She speaks about her experience of working across ad agencies for 18 years and then joining the tech behemoth amid a lockdown.
The world always champions a great duo.
Tom and Jerry always have an audience, Batman and Robin still make for great flicks, and Sherlock and Watson are yet to see a better detective pairing on pages and screens.
Adland, which afaqs! covers for a living, has often paired a copywriter with an art person to dole out work as clients demand. It takes two to tango sounds quite the fact than an adage.
These duos usually bring their unique strength to the table. One is often the creative enforcer while the other makes sense of business realities and chooses the right path for the enforcer or for the both of them to lay down a trail of bodies, of creative work. Remember Jobs and Wozniak and the fruit they built?
Kunj Shah may never fit this bill. She is the executive creative director of India creative at Amazon. However, she says “her designation is also of a marketing manager in the capacity of an executive creative director.”
She helms the creative mandate at the tech behemoth but her first responsibility is aligning herself and her team to the business vision and the goals of the company. “It's not only about raising the bar on creativity.”
Shah spent 18 years working across agencies like DDB Mudra, Ogilvy, Grey, and McCann before joining Amazon in the September of 2020.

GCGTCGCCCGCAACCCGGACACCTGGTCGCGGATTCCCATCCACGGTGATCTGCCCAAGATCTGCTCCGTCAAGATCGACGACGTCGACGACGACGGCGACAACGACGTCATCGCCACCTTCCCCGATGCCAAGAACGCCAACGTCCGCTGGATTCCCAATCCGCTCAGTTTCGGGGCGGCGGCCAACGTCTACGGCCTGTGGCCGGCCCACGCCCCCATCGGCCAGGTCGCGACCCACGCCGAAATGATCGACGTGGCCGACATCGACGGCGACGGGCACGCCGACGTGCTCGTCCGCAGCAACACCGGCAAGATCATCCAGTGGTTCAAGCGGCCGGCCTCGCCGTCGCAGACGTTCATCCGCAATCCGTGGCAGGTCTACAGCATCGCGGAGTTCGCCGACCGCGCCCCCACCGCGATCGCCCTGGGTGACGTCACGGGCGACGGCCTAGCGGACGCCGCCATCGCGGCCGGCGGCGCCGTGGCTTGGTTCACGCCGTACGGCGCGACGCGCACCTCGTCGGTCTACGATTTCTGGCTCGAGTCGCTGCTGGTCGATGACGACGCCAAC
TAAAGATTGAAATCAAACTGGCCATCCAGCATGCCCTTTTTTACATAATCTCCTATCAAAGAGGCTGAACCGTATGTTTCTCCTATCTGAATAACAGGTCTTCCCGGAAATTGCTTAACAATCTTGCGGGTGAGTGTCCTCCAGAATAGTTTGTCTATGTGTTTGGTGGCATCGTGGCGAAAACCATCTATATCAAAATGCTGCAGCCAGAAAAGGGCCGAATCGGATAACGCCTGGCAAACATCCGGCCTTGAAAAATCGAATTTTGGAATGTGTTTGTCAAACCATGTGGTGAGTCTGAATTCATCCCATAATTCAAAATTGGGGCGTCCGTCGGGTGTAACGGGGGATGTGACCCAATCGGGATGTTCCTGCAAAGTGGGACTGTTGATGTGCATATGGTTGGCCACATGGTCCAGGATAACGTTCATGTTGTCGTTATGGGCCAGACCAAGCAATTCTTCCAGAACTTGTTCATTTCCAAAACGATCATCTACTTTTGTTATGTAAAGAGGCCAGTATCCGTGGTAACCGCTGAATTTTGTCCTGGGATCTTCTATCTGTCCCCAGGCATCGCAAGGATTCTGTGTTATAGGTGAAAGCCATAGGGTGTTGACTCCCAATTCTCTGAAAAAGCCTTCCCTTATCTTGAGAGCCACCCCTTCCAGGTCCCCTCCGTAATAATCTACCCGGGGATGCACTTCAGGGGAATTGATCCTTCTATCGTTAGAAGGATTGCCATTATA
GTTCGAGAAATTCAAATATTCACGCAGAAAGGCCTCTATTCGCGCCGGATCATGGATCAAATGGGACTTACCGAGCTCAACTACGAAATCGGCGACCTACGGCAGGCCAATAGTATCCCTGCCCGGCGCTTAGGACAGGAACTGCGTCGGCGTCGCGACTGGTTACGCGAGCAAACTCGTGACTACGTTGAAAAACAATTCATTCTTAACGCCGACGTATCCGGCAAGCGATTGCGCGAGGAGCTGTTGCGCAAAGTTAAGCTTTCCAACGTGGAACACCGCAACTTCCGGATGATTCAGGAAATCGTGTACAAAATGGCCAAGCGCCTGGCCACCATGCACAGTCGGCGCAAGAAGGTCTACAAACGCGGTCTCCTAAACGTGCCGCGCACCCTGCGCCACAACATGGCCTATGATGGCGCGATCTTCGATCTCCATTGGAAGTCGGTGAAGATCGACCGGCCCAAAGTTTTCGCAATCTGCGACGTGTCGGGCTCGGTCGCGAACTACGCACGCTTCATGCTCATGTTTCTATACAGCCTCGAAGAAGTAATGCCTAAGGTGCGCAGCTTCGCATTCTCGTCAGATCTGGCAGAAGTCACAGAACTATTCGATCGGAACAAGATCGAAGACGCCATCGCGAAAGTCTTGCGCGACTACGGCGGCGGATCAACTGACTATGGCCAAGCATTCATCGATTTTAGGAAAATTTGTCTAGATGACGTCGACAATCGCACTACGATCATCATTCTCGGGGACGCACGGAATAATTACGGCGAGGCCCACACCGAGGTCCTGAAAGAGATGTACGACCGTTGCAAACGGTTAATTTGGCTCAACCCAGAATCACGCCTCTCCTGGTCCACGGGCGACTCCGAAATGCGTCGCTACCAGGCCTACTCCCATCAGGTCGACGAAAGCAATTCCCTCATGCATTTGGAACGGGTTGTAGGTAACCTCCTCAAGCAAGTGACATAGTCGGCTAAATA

The creative soul now had to learn the ropes of business thinking at Amazon. The left and right sides of the brain had to assimilate, there was no duo, it was just Shah.
She spent her first year at Amazon doing things over and above the core creative function… planning and calendar cycles, growth, goal tracks, data decoding, and financial... “I was like, sitting in meetings, feeling like a first standard kid giving a 10th standard exam,” says Shah.
The nine stages of Amazon
Shah had never thought of joining a tech firm. She, in 2019, was in Seattle and had visited the Amazon sphere at the Globe Building with a friend who worked for the tech giant.
She found the installations inspiring and asked her friend, “Hey, why don't you find me a job at Amazon?” When posed such a question, a common response is to first visit LinkedIn. That is exactly what the two did and Amazon had a job posting which suited Shah. Talk about serendipity.
Shah, however, did not apply right away because her friend advised her to work on her resume. She did and she spoke to a variety of people and built her resume. “I took some time because I didn't have much of an exposure to the corporate way,” she admits.
India’s advertising world is tiny where everyone knows each other. A couple of conversations, a writing test, and you are set. The interview process at Amazon flipped Shah on her head.